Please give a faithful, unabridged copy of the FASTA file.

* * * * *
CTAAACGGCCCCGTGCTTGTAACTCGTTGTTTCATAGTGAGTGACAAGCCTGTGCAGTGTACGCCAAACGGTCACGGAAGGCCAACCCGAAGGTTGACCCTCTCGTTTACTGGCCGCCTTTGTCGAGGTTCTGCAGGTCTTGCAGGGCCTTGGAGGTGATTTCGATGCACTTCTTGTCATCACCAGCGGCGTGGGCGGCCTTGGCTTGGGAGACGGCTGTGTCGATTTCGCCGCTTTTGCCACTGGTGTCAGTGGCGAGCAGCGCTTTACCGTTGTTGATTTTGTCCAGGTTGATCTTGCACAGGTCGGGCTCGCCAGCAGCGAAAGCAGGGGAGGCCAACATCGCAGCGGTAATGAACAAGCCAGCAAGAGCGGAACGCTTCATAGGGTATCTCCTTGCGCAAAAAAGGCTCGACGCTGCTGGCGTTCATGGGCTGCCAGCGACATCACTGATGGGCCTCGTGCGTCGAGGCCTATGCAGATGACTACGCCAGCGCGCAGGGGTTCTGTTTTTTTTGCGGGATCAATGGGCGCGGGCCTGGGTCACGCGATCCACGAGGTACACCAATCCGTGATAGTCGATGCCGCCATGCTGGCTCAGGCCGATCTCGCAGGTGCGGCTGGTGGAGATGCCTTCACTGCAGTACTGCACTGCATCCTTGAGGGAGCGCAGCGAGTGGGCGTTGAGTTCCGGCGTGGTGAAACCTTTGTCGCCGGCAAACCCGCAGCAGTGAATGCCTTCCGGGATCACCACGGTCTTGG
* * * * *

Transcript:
CTAAACGGCCCCGTGCTTGTAACTCGTTGTTTCATAGTGAGTGACAAGCCTGTGCAGTGTACGCCAAACGGTCACGGAAGGCCAACCCGAAGGTTGACCCTCTCGTTTACTGGCCGCCTTTGTCGAGGTTCTGCAGGTCTTGCAGGGCCTTGGAGGTGATTTCGATGCACTTCTTGTCATCACCAGCGGCGTGGGCGGCCTTGGCTTGGGAGACGGCTGTGTCGATTTCGCCGCTTTTGCCACTGGTGTCAGTGGCGAGCAGCGCTTTACCGTTGTTGATTTTGTCCAGGTTGATCTTGCACAGGTCGGGCTCGCCAGCAGCGAAAGCAGGGGAGGCCAACATCGCAGCGGTAATGAACAAGCCAGCAAGAGCGGAACGCTTCATAGGGTATCTCCTTGCGCAAAAAAGGCTCGACGCTGCTGGCGTTCATGGGCTGCCAGCGACATCACTGATGGGCCTCGTGCGTCGAGGCCTATGCAGATGACTACGCCAGCGCGCAGGGGTTCTGTTTTTTTTGCGGGATCAATGGGCGCGGGCCTGGGTCACGCGATCCACGAGGTACACCAATCCGTGATAGTCGATGCCGCCATGCTGGCTCAGGCCGATCTCGCAGGTGCGGCTGGTGGAGATGCCTTCACTGCAGTACTGCACTGCATCCTTGAGGGAGCGCAGCGAGTGGGCGTTGAGTTCCGGCGTGGTGAAACCTTTGTCGCCGGCAAACCCGCAGCAGTGAATGCCTTCCGGGATCACCACGGTCTTGG